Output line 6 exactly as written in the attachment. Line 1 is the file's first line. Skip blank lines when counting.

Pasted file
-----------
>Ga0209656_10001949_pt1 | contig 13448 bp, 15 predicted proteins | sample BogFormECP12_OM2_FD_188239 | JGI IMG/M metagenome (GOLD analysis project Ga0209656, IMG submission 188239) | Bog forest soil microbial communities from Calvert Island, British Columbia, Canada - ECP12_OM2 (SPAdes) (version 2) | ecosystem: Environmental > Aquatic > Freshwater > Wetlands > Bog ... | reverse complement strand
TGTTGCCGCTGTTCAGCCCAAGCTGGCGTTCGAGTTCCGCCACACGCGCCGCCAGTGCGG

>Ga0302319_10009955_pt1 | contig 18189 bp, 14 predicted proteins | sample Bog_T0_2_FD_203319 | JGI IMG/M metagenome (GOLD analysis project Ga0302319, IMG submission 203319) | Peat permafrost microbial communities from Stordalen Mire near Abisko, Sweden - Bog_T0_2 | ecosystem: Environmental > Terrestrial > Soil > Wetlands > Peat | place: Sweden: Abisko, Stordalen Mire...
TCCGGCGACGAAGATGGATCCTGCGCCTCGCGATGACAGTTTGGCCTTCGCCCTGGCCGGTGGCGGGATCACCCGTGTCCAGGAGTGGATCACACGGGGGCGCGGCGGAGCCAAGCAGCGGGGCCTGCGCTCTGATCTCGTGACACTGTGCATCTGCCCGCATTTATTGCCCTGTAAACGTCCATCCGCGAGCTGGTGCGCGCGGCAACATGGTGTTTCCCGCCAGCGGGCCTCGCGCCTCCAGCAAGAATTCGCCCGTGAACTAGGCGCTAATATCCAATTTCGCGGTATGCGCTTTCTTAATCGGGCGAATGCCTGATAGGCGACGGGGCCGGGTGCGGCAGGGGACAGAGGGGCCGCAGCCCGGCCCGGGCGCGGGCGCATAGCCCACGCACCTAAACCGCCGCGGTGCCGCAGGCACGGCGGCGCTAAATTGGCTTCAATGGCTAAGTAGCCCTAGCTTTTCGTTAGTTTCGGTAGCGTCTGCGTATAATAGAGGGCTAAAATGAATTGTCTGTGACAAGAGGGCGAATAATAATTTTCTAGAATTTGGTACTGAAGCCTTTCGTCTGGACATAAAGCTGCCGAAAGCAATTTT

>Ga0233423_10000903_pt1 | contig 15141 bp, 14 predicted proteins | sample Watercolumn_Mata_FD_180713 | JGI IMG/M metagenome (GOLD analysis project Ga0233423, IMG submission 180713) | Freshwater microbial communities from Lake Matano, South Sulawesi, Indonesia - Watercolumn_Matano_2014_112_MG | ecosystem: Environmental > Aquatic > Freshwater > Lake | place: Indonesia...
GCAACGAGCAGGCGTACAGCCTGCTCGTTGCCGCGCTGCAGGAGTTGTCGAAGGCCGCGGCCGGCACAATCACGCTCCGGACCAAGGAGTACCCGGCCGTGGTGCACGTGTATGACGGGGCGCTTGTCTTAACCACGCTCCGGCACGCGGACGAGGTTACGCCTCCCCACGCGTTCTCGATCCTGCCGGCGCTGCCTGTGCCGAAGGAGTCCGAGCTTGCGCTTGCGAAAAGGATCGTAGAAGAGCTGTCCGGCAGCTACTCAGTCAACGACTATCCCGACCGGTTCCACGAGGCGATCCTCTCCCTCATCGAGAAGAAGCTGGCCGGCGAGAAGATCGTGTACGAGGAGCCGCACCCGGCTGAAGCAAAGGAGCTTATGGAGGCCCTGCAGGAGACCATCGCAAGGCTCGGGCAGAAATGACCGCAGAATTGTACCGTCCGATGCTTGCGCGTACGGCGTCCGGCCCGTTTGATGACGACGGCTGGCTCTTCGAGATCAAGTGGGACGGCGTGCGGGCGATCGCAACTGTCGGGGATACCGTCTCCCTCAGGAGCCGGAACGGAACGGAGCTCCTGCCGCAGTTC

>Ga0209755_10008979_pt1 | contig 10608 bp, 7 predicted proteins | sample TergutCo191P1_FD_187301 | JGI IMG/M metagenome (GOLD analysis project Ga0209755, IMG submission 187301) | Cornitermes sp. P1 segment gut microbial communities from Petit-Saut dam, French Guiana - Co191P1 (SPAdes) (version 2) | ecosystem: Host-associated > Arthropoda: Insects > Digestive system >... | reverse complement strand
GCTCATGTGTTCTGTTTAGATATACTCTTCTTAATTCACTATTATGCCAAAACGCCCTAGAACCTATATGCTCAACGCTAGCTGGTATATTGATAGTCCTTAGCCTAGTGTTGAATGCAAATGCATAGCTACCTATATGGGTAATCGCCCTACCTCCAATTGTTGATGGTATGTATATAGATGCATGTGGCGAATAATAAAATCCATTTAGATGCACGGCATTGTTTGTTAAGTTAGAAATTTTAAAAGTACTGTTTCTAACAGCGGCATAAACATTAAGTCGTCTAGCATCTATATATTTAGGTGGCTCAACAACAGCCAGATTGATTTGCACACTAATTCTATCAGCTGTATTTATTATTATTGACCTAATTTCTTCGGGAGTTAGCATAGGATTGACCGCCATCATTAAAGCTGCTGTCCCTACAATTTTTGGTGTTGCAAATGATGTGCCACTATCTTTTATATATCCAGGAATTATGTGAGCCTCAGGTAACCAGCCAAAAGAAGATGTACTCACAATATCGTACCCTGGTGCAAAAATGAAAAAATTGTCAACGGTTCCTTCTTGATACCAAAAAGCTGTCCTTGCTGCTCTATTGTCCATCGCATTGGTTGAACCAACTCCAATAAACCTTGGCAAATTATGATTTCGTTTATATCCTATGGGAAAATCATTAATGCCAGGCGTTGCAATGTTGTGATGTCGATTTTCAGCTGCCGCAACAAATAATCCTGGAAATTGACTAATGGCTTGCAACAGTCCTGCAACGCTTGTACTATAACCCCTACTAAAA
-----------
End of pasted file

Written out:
GCAACGAGCAGGCGTACAGCCTGCTCGTTGCCGCGCTGCAGGAGTTGTCGAAGGCCGCGGCCGGCACAATCACGCTCCGGACCAAGGAGTACCCGGCCGTGGTGCACGTGTATGACGGGGCGCTTGTCTTAACCACGCTCCGGCACGCGGACGAGGTTACGCCTCCCCACGCGTTCTCGATCCTGCCGGCGCTGCCTGTGCCGAAGGAGTCCGAGCTTGCGCTTGCGAAAAGGATCGTAGAAGAGCTGTCCGGCAGCTACTCAGTCAACGACTATCCCGACCGGTTCCACGAGGCGATCCTCTCCCTCATCGAGAAGAAGCTGGCCGGCGAGAAGATCGTGTACGAGGAGCCGCACCCGGCTGAAGCAAAGGAGCTTATGGAGGCCCTGCAGGAGACCATCGCAAGGCTCGGGCAGAAATGACCGCAGAATTGTACCGTCCGATGCTTGCGCGTACGGCGTCCGGCCCGTTTGATGACGACGGCTGGCTCTTCGAGATCAAGTGGGACGGCGTGCGGGCGATCGCAACTGTCGGGGATACCGTCTCCCTCAGGAGCCGGAACGGAACGGAGCTCCTGCCGCAGTTC